Three Tales: A Digital Documentary Video Opera
By Steve Reich (music) and Beryl Korot (video)
Courtesy of Beryl Korot/Nonesuch
“The Hindenburg has gone,” intones a sonorous voice. “She was the largest thing that ever flew . . . her tragedy will not halt the march of progress.” Indeed, the march of progress following the fiery crash of the hydrogen-filled airship in 1937—as portrayed in dramatic detail in Steve Reich and Beryl Korot’s video opera—has included the creation of nuclear bombs, Dolly the cloned sheep, and robots that express human emotions. Now available on DVD, this epic musical tale of 20th-century technology depicts the destruction and death that arose out of man’s obsession with machines. Paradoxically, it also inspires deep admiration for the grandeur of the human imagination.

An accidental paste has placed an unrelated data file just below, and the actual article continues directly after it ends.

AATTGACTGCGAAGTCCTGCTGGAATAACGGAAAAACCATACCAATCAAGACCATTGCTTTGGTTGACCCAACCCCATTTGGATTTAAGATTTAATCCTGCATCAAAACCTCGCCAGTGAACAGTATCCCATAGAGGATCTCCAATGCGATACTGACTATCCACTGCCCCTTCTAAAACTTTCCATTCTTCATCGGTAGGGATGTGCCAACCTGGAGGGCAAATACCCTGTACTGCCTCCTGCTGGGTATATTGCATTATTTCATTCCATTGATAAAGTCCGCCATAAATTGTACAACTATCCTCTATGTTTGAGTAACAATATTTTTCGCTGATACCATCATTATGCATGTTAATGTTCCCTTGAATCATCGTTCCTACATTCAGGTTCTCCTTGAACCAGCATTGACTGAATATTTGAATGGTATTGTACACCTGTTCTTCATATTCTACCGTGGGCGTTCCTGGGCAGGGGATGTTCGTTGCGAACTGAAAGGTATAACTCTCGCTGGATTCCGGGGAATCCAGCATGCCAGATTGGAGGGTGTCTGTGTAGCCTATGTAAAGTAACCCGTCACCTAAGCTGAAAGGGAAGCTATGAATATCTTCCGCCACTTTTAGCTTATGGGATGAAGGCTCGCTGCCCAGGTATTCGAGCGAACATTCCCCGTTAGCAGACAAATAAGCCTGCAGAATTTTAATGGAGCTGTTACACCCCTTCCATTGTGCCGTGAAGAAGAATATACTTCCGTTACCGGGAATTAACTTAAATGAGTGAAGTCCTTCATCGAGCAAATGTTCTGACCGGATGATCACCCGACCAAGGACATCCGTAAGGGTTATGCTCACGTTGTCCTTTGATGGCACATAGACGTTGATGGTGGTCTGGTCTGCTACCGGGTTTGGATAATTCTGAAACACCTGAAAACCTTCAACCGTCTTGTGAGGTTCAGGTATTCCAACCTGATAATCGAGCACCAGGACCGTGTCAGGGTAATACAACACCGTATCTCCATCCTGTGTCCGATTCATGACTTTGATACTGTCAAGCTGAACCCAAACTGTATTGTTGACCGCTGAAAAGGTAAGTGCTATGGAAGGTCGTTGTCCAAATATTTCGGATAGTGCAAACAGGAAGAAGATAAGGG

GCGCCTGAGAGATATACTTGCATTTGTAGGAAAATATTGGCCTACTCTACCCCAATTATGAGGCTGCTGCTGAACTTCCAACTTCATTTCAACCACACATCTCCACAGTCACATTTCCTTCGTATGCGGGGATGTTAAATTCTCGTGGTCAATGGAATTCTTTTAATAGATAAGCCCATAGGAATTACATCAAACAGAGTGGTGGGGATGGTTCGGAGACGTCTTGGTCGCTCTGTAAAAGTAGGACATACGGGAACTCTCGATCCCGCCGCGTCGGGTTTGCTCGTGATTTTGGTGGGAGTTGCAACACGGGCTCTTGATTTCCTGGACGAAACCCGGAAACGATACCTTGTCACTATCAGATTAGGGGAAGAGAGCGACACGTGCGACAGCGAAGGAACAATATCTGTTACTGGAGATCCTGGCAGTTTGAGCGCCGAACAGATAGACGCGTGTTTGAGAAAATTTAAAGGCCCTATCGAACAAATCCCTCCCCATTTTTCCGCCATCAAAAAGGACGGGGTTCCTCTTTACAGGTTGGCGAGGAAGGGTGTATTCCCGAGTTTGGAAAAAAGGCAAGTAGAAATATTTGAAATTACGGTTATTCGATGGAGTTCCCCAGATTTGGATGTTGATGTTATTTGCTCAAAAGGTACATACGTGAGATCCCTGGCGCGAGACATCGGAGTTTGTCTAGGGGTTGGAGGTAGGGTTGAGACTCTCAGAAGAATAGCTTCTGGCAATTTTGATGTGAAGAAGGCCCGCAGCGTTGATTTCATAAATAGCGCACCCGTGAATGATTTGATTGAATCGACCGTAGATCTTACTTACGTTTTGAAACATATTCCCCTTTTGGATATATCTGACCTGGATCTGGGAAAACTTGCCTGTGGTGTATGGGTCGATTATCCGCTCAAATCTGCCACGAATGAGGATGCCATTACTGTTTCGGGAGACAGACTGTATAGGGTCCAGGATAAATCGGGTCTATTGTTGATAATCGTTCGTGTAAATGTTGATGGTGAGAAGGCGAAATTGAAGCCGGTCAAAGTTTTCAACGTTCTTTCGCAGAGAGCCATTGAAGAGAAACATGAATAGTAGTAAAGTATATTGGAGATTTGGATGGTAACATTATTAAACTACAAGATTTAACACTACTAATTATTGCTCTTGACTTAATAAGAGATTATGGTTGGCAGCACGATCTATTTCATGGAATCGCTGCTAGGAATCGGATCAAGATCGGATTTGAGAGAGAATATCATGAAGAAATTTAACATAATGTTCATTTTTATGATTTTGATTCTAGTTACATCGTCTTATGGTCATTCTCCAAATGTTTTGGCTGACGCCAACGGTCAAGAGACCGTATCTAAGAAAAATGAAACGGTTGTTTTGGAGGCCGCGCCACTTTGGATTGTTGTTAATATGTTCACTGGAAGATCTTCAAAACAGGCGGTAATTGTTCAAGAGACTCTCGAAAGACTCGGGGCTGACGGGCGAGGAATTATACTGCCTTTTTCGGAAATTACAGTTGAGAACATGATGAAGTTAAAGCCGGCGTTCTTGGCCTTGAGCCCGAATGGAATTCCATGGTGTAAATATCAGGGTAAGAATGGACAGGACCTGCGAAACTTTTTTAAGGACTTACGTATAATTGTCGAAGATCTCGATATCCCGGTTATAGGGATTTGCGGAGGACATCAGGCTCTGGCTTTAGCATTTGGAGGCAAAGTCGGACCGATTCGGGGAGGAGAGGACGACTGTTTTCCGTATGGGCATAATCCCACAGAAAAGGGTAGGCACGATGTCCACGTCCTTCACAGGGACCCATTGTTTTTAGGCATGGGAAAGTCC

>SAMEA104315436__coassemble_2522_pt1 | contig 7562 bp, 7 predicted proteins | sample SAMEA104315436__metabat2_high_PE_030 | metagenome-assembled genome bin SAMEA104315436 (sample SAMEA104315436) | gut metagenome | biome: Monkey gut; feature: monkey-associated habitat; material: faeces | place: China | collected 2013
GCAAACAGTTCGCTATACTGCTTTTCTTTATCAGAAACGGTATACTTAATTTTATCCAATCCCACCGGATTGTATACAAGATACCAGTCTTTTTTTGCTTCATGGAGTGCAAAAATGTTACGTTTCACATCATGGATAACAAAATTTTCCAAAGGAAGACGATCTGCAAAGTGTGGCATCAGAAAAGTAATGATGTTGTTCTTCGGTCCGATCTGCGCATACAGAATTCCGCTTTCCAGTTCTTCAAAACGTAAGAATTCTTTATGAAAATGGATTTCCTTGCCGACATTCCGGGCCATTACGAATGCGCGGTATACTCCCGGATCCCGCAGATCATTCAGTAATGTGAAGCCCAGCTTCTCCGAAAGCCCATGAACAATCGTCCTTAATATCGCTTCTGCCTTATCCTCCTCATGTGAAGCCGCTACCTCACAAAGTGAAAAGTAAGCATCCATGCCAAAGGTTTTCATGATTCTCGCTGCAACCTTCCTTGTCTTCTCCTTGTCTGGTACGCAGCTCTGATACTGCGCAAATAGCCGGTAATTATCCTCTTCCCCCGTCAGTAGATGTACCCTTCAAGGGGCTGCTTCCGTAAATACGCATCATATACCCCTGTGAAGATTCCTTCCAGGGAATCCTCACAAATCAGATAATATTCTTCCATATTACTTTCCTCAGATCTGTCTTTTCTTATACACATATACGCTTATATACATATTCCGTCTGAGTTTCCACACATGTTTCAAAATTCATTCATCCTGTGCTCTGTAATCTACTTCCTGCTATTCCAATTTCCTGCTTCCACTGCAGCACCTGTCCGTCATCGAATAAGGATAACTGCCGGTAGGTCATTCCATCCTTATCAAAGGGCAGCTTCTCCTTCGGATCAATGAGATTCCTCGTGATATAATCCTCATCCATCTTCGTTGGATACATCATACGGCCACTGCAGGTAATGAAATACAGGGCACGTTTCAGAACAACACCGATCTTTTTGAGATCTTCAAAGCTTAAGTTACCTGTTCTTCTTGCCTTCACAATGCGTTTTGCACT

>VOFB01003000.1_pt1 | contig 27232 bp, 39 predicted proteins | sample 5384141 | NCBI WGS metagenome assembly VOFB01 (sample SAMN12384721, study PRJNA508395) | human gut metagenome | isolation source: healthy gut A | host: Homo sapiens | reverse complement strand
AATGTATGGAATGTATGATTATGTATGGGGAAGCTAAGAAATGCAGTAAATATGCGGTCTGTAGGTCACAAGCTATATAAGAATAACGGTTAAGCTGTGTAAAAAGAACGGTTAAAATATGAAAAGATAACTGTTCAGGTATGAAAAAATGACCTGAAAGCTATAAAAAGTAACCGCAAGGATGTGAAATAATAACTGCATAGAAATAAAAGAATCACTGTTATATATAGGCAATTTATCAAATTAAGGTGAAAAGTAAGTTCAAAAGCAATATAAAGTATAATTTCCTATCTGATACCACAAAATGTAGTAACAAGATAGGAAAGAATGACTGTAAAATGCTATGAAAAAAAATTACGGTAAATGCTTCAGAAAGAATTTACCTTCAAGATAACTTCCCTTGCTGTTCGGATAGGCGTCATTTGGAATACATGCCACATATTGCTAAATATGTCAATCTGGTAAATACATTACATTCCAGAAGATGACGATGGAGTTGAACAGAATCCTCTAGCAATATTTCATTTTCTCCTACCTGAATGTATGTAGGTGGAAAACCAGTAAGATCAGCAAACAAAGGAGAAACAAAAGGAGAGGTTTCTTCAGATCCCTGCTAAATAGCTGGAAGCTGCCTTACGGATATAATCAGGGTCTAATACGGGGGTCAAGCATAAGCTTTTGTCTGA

Three Tales has three chapters: Hindenburg (reviewed in Discover in December 2000), Bikini (the bombed Pacific atoll, not the swimsuit), and Dolly. Viewed with post-9/11 eyes, the roaring flames of the downed dirigible seem both eerily familiar and horribly compelling to watch. Yet there is, of course, worse to come. As the natives of Bikini atoll clutch their worldly goods and flee, tenor voices sing of “a gigantic shimmering mushroom, ever changing its form and color.” The island, a site of U.S. atomic testing in the 1940s and 1950s, is still off-limits to its original inhabitants. Dolly touches on obsessions that are already shaping scientific debate in the early 21st century: the dangers of genetic engineering, the conflict between religion and science, and the dim possibility that we will create a race of intelligent robots that will replace us. Featuring a panoply of talking heads that includes a loop of zoologist Richard Dawkins repeating the words, “We, and all other animals, are machines created by our genes,” this chapter verges on scare mongering.